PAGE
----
Five tips on keeping good medical records

Accurate medical records have always been important but with patients now able to access a summary of their notes, clarity is key explains the MDU's Dr Beverley Ward.

Patients have long been able to access their records under the Data Protection Act 1998. But since March, it has been a contractual requirement that practices must offer and promote to patients the facility to view their coded online records.

With increased access by patients, it’s a good opportunity to review your record keeping policies and protocols to ensure clarity and consistency. Bearing this in mind, here are some tips to for keeping good records:

1. Get the right record

If you are writing your notes by hand in a separate document, for example during a home visit, ensure the note includes enough information about the patient to identify them. This would usually be their name, date of birth, and address.

If your notes are computerised, double check that you are saving them into the correct patient record. It may sound obvious, but the MDU has seen cases where an entry was put into the record of another patient and this was only discovered when the notes were disclosed to the second patient.

2. Write your notes at the same time, or as soon as possible afterwards

This will maximise accuracy, as events will be fresh in your mind, and will reduce the risk of you forgetting to add the note at a later time, such as after a home visit. It will also mean that the records will be in chronological order, making them easier to interpret later. And of course timely record keeping will ensure the key information is there for colleagues who may see the patient again, sometimes shortly afterwards.

3. Protect records from accidental disclosure

You have a statutory duty to store patient records securely and accurately, and to protect them against accidental loss, damage or disclosure.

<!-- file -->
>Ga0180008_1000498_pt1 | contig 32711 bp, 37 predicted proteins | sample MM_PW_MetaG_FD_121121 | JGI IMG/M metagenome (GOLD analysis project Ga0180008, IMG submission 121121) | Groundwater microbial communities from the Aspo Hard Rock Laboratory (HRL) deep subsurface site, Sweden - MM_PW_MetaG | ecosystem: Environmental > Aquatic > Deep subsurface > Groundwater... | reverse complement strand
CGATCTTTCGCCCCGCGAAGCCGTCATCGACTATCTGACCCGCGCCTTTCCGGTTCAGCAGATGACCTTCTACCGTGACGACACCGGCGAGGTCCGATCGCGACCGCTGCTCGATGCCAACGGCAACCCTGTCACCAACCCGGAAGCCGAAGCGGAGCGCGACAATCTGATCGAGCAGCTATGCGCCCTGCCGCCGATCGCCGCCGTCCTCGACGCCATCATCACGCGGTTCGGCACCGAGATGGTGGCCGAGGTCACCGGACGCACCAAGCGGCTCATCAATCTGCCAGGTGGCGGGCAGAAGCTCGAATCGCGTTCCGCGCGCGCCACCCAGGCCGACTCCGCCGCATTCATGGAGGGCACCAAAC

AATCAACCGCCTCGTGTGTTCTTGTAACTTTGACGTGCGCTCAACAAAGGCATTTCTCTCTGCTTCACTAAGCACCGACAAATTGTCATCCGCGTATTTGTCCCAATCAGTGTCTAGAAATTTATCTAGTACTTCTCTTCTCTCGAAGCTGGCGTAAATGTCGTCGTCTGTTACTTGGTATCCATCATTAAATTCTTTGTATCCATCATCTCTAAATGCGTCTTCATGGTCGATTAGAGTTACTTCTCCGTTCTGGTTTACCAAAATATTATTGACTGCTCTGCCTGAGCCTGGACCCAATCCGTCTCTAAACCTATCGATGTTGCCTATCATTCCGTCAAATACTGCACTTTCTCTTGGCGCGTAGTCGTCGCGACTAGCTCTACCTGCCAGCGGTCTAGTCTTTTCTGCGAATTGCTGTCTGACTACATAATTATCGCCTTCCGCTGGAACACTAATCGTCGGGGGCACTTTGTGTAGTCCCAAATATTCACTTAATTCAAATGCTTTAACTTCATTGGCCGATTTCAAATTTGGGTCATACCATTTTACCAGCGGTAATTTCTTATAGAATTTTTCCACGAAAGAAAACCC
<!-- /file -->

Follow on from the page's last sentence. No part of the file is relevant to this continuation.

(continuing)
As well as face to face consultations, the records should include telephone consultations, home visits, discussions with third parties and clinical colleagues, results, correspondence in and out of the practice, and photographs. We advise that complaints correspondence is stored separately from the clinical record, as this is not directly relevant to the clinical care of the patient.

4. Ensure your note is accurate, legible, and contains enough information

A colleague caring for the patient in the future, should be able to pick up from where you left off. As a minimum, your consultation notes should include relevant clinical findings, decisions made and actions agreed, information given to patients, any drugs prescribed or other investigations or treatment.

It should also be clear who has made the note and when. Avoid using abbreviations, as these can be misinterpreted, by your medical colleagues as well as by patients accessing the record at a later date. With written notes, ensure your handwriting is legible,  your name is clear and you note the date and time. With computer records, use your own login so that the audit trail is clear.

Bearing in mind that the notes could be used for other purposes such as court cases, insurance claims, and for employment purposes, be careful how your record information. Make sure you use qualifying phrases such as ‘the patient told me …’,  or ‘the patient said…’ when noting alleged facts, so that no assumption is made about their veracity.

5. Never alter the records

It can be tempting to add information to a note after the event, where you have remembered something significant that you forgot to include at the time. This might happen if you become aware of a complaint and reflect on the events. If you wish to do this, ensure it is clear when you added the additional information and why, so that the timing of entry is clear and your motive will not be misunderstood.

After viewing their records, a patient might ask for information to be deleted or altered. For example, where you recorded a working diagnosis and it later transpired the patient had a different condition. You should listen to the reason for the patient’s request, and explain that you cannot alter a record that is an accurate representation of the situation at the time the note was written, however you can make an additional note recording the patient’s views. 

Only on rare occasions can information be removed, for example when a clinic letter or result has been filed in the wrong patient records. Even then the amendment would need to be clearly marked and dated, and the reason given. It is possible that a decision about the patient’s care may have been taken on the basis of the misfiled result, so enough information should be retained to explain the clinician’s reasoning at the time.

Patients accessing their own records may have questions about their contents, but by taking the time to answer these, you may be able to help them to gain a greater understanding of their conditions and medications.

  • Dr Beverley Ward is medico-legal adviser at the MDU

The MDU offers a seminar to GP Groupcare practices on effective record keeping

Photo: JH Lancy

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